Most people are half-way decent at googling their way to the information they’re looking for. They can phrase their search query in a way that Google understands, and they find they need. For more difficult or frequent searches, knowing how to use Google directives can be very handy. As such, it’s a great tool for penetration testers to more effectively collect OSINT on their targets and narrow down their search results to more relevant content.
A Google directive is similar to the queries you’re already familiar with, but with a bit more syntax. The format is:
Some useful Google directives
Filter your results down to one website (‘site’ directive)
You can use the ‘site’ directive to filter results by website. If you were searching for ‘ACME Corp,’ and wanted all of your results to come from, for example, CNN, you could type:
site:cnn.com ACME Corp
Filter your results to webpages that have the specified search terms in the title
You can use ‘allintitle’. If you wanted to search for ‘careers’ in the title of webpages, you’d use:
allintitle:careers ACME Corp
An example in The Basics of Hacking and Penetration Testing is searching for a list of indexed directories:
Filter your results to webpages that have the specified search terms in the URL
Similar to the previous directive, you can use ‘inurl’ to search for a specified URL string. Another example from the book is searching for ‘admin’ to uncover admin pages.
inurl:admin ACME Corp
Searching the Google cache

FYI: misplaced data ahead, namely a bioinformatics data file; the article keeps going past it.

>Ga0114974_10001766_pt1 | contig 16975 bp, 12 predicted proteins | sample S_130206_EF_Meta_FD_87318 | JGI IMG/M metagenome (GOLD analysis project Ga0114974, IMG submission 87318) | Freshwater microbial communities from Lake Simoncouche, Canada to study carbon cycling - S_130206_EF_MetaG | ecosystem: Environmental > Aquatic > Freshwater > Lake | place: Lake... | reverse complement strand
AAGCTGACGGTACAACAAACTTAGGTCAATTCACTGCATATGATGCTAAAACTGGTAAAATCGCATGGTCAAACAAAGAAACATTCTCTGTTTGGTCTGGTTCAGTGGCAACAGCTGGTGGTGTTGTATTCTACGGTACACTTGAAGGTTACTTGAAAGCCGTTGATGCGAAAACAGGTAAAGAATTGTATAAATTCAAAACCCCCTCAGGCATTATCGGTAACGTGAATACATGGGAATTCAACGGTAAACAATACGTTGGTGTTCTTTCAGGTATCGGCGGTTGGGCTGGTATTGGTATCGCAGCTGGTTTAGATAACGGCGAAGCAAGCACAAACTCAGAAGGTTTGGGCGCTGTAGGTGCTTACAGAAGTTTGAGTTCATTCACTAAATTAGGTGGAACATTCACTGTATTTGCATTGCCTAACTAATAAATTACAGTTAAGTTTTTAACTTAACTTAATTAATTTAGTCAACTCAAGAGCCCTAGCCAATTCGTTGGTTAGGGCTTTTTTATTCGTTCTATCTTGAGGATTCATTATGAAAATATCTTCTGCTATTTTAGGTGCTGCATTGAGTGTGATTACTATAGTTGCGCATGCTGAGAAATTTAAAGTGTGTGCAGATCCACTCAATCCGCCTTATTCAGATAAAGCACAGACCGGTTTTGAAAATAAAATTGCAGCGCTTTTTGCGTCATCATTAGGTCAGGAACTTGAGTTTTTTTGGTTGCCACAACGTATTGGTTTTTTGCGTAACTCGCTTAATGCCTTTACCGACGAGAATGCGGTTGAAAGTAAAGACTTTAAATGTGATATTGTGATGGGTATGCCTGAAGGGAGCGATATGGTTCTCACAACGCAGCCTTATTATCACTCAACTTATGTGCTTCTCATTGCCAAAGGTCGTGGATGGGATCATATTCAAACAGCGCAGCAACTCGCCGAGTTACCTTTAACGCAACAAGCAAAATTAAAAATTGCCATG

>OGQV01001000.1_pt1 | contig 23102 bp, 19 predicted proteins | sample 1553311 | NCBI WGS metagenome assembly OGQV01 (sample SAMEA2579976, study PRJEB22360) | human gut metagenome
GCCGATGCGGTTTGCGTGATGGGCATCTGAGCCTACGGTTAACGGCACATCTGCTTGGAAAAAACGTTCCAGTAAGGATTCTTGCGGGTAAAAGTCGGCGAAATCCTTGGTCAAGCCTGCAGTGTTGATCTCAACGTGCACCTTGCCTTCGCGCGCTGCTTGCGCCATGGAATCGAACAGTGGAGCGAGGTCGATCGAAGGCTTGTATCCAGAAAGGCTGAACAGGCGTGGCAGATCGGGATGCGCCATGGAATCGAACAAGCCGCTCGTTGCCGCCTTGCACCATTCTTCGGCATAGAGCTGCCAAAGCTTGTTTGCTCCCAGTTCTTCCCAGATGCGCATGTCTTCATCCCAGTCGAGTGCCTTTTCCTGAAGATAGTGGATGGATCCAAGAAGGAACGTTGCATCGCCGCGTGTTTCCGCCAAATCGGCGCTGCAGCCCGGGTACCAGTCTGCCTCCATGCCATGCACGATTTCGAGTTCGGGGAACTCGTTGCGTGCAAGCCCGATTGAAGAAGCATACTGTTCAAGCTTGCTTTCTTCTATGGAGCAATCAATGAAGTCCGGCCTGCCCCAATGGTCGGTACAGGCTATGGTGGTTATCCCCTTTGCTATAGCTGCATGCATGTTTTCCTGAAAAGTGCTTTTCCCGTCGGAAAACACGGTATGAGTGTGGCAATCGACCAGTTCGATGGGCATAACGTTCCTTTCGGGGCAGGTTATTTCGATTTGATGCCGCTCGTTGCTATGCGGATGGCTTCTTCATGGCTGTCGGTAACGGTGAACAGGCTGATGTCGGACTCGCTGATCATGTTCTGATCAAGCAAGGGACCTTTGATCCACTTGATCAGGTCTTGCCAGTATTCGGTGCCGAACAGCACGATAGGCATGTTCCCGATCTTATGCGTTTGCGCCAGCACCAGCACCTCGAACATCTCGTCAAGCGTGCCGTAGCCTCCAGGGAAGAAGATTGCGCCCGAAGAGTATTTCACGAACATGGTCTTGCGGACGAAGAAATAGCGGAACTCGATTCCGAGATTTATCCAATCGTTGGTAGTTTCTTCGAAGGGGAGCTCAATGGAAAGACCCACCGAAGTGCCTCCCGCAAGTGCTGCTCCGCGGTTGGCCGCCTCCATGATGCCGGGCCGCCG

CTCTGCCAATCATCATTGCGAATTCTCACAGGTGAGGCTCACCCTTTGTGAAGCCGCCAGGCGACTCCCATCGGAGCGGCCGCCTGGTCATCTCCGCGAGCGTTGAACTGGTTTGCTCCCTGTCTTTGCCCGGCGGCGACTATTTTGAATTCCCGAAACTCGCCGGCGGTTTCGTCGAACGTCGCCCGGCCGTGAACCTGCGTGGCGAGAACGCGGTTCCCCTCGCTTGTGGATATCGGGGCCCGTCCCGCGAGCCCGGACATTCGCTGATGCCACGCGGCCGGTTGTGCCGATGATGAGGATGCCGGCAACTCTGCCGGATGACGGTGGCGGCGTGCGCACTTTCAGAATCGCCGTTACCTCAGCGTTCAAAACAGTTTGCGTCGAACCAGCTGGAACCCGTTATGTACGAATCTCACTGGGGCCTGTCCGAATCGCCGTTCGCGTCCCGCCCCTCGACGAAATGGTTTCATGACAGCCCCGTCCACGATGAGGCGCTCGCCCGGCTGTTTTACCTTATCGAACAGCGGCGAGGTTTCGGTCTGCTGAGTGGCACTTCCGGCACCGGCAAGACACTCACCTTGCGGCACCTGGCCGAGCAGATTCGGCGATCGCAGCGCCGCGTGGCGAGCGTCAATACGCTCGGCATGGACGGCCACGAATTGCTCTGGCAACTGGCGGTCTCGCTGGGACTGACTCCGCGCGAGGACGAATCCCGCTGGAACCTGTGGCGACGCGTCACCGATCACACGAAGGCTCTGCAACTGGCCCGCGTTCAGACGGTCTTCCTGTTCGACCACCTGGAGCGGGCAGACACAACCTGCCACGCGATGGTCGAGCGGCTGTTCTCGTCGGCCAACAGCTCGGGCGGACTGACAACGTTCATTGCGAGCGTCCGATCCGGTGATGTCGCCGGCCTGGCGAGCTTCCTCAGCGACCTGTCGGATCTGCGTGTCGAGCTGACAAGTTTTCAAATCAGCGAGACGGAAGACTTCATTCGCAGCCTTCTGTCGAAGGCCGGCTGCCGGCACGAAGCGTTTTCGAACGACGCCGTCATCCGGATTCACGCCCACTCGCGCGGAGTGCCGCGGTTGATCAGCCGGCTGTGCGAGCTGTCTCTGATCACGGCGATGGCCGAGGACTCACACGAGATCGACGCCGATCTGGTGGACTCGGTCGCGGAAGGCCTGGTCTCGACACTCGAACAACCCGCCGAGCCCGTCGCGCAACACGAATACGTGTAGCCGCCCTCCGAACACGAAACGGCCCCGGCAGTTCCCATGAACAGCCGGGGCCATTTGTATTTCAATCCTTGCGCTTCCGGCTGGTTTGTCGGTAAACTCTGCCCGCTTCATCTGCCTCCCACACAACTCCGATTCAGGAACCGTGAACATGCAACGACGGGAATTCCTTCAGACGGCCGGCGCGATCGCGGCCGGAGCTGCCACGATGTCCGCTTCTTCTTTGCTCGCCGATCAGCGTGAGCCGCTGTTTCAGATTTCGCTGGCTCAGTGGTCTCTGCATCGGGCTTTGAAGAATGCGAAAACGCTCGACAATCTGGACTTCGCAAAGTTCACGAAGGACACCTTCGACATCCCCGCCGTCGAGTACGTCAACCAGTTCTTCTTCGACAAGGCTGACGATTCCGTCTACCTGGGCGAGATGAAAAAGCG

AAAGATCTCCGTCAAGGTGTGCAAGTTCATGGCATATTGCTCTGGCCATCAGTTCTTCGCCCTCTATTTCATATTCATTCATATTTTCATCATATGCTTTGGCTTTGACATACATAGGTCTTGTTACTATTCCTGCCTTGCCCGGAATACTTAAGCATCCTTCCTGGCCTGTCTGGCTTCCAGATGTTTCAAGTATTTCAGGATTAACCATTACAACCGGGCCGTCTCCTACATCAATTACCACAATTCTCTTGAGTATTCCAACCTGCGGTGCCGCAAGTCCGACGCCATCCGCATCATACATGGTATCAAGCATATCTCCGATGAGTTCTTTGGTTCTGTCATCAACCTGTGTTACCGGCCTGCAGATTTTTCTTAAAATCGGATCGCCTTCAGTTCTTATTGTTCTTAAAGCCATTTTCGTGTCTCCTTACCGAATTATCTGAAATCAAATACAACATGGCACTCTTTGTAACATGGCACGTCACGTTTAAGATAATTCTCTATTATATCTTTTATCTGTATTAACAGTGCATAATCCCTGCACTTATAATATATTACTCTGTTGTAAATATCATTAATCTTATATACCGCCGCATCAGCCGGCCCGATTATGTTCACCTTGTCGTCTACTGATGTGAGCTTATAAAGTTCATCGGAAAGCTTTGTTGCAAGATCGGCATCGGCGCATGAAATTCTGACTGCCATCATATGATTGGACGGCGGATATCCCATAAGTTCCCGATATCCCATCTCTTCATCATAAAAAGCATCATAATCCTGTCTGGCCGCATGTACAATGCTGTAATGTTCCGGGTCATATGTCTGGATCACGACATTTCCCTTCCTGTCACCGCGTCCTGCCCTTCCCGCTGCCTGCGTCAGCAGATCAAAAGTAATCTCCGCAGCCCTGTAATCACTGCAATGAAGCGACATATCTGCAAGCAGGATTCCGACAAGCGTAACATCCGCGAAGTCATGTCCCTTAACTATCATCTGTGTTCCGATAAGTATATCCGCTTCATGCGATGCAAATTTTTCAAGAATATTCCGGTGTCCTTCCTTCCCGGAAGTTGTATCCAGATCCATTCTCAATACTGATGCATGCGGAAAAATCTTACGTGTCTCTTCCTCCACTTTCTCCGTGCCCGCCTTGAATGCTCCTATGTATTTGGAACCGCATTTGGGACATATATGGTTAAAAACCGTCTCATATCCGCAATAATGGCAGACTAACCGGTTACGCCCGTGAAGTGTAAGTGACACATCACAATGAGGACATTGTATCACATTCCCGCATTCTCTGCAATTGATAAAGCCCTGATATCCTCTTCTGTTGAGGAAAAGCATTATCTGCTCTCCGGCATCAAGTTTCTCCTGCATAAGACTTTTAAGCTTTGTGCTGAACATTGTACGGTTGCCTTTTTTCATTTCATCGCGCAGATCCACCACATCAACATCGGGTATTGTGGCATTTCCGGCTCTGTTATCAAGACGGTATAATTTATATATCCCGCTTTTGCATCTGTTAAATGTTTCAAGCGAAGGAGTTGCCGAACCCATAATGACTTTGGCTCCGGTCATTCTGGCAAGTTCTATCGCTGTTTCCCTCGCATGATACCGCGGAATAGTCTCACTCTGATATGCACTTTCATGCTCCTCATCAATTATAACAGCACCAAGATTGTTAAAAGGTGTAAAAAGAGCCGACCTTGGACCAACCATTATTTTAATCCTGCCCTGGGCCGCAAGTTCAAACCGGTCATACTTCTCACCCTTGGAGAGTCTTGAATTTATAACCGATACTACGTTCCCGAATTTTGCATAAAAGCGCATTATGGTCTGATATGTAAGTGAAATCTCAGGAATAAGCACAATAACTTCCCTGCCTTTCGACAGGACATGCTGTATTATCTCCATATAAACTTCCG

If you’re trying to be stealthy during a penetration test, you can use Google’s cached pages to view websites. This allows you to view their website without alerting the server, similar to the HTTrack website-copying tool.
Additionally, you can find pages that have been removed from the website, but are still cached by Google. This might include interesting Word docs, PDFs, and so on.
To search a website’s cached files, you can use the ‘cache’ directive:
(as it turns out, acmecorp.com is a real website!)
Be careful when clicking on links within cached pages, as they’ll bring you to the live site.
Searching for specific filetypes
You can also search by filetype with the ‘filetype’ directive. If you were looking for PDFs, you could type:
filetype:pdf ACME Corp
Of course, you can always combine Google directives:
site:example.com filetype:pdf allintitle:marketing
Using any of these directives, or using several of these directives in combination will likely narrow your search results by an order of magnitude or more. I hope this has been useful!